At McDonald’s, people are evaluated on a combination of both their results achieved, because you still have to deliver results, and their behaviors, which we measure. One of the things that we found effective, to help that assessment of the behaviors, was to provide leaders with behaviors that are acceptable. Here are examples of behaviors that we’re looking for, but here are examples of behaviors that aren’t quite so good.
That helped people really start to assess employees a lot more accurately, because you can get so easily influenced by just the results being achieved that you’re not paying attention to, as I said before, the possible collateral damage that may be out there. I think you’ve got to tie it back into the performance, because that ties back into their reward, and obviously the financial benefit, as well as the career growth that will follow.
Leadership Conversations publishes each Monday and Wednesday in the Jostle Blog. Subscribe to make sure you do not miss the next episode.
About Len Jillard:
Len began his career with the company in 1972 in London, Ontario as a crew person. He has worked in a number of mid and senior management positions throughout the Canadian operation. Len also spent three years, from 1995 to 1997, with McDonald’s Mexico as the Senior Director of Operations.
In January 2002, Len became Vice President of the Western Canada Region, overseeing all aspects of the Western Canadian operation. In 2005, Len was named to his current role as Senior Vice President, People Resources and Chief People Officer, in which he is responsible for carrying out the McDonald’s People Promise to value each and every employee across the country.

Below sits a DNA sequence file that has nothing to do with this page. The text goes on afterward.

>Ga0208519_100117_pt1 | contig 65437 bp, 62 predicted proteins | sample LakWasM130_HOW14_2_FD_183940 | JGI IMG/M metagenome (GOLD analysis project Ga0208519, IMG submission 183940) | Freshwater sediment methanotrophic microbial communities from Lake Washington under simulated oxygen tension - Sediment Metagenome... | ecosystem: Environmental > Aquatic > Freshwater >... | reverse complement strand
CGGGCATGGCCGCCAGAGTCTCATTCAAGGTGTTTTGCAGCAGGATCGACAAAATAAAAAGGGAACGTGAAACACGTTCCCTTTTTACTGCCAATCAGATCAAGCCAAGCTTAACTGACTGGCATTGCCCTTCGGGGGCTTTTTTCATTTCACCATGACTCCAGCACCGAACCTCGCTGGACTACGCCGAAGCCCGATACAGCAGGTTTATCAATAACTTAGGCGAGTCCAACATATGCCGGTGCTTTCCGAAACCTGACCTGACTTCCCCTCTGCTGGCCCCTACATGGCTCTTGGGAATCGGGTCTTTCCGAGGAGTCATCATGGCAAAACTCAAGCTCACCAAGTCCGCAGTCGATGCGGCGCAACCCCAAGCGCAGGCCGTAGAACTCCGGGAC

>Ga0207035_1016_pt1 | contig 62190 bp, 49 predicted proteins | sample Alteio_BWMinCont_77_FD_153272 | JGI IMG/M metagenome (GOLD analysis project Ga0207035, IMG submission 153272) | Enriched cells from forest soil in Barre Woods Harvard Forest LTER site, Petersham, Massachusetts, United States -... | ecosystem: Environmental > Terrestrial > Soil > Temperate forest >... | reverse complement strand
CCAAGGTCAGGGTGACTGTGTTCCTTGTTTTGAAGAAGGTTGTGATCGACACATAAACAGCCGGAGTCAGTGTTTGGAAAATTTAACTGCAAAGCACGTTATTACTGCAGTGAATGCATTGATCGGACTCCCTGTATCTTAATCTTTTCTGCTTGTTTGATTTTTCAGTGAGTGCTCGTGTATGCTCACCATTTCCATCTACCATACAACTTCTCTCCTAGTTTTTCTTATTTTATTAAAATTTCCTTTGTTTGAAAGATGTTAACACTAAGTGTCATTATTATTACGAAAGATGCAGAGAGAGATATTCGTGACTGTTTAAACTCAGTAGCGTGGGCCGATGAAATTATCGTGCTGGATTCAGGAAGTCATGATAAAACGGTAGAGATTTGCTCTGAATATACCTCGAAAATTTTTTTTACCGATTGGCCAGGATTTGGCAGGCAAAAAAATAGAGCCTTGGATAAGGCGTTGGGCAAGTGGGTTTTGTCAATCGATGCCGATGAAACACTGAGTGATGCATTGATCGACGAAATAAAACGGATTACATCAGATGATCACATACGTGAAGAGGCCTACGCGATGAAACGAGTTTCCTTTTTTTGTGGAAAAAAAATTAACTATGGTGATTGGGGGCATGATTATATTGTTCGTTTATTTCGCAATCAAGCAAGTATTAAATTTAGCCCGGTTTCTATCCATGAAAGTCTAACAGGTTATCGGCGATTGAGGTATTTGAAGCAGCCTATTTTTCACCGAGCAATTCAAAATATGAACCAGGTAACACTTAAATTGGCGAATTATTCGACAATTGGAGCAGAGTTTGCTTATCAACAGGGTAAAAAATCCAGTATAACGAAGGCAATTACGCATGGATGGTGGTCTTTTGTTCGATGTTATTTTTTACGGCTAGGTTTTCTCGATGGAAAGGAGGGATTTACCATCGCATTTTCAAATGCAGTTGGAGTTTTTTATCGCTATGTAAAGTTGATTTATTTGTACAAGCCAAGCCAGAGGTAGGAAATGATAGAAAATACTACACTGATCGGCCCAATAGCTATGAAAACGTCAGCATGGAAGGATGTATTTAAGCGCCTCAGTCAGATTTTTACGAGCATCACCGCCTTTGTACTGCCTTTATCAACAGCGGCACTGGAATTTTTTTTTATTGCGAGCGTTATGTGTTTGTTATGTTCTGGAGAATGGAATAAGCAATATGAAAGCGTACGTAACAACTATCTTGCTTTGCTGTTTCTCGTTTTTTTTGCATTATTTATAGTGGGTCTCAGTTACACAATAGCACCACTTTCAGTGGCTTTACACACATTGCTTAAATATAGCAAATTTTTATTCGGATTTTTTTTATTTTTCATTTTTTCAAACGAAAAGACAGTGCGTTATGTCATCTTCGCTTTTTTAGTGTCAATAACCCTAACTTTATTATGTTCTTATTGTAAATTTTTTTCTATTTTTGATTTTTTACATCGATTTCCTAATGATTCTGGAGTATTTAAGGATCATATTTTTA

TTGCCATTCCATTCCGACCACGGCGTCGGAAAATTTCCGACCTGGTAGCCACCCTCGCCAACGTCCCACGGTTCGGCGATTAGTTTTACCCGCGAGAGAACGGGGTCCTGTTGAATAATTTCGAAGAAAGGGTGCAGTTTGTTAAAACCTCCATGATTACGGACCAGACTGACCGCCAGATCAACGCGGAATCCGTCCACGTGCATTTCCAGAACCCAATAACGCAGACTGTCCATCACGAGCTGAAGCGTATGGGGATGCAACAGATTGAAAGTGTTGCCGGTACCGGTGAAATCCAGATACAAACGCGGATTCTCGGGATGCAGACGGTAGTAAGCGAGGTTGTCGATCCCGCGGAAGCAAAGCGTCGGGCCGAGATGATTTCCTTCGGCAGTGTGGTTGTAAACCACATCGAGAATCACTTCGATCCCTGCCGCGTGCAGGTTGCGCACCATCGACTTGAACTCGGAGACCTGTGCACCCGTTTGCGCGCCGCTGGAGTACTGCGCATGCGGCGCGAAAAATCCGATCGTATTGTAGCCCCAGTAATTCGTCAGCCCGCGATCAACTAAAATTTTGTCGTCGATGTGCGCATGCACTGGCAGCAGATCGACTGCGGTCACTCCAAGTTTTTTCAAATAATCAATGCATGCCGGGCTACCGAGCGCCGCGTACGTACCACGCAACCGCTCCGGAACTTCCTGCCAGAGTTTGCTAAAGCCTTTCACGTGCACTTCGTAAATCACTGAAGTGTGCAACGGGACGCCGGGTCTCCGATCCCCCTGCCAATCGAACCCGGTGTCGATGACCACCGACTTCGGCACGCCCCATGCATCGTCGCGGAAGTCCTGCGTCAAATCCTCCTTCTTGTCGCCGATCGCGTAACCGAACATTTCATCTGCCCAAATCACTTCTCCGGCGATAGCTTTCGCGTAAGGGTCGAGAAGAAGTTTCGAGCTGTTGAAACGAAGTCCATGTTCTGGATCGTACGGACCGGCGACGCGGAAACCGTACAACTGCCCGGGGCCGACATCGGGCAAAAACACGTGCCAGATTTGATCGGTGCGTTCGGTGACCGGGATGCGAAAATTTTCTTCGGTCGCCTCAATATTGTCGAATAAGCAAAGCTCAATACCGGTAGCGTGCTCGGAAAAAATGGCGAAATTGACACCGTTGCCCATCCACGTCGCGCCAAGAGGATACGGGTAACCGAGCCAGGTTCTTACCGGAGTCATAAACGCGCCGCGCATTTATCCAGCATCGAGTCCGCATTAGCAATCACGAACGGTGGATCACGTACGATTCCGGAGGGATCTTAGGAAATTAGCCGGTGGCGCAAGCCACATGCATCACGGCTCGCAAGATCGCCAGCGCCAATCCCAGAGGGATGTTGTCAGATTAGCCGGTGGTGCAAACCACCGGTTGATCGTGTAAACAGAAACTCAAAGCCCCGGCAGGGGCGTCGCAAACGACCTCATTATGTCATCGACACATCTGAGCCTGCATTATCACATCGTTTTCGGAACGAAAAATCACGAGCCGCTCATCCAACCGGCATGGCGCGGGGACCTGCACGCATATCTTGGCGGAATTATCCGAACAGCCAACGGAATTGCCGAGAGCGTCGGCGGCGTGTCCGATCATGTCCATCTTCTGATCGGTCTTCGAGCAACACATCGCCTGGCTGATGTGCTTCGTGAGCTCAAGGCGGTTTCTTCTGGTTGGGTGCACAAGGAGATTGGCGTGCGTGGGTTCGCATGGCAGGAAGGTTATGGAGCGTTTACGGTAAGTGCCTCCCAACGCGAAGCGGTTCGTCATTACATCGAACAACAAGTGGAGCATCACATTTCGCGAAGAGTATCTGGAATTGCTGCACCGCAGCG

Len has always made it a priority to dedicate his time and expertise to McDonald’s charitable efforts, serving on the board of Ronald McDonald House in London, Ontario for more than seven years and as a member of the Society for Ronald McDonald House Vancouver.
About Leadership Conversations:
At Jostle we recognize the importance of people-focused leadership. In fact, we are so passionate about how leaders engage employees, drive culture and catalyze collaboration that we seek out top people-oriented leaders to explore these topics with us through our Leadership Conversations series in the Jostle Blog. If you know a people oriented leader you feel should be included in this series, please contact us at email@example.com. There is no requirement that they are using the Jostle People Engagement® platform.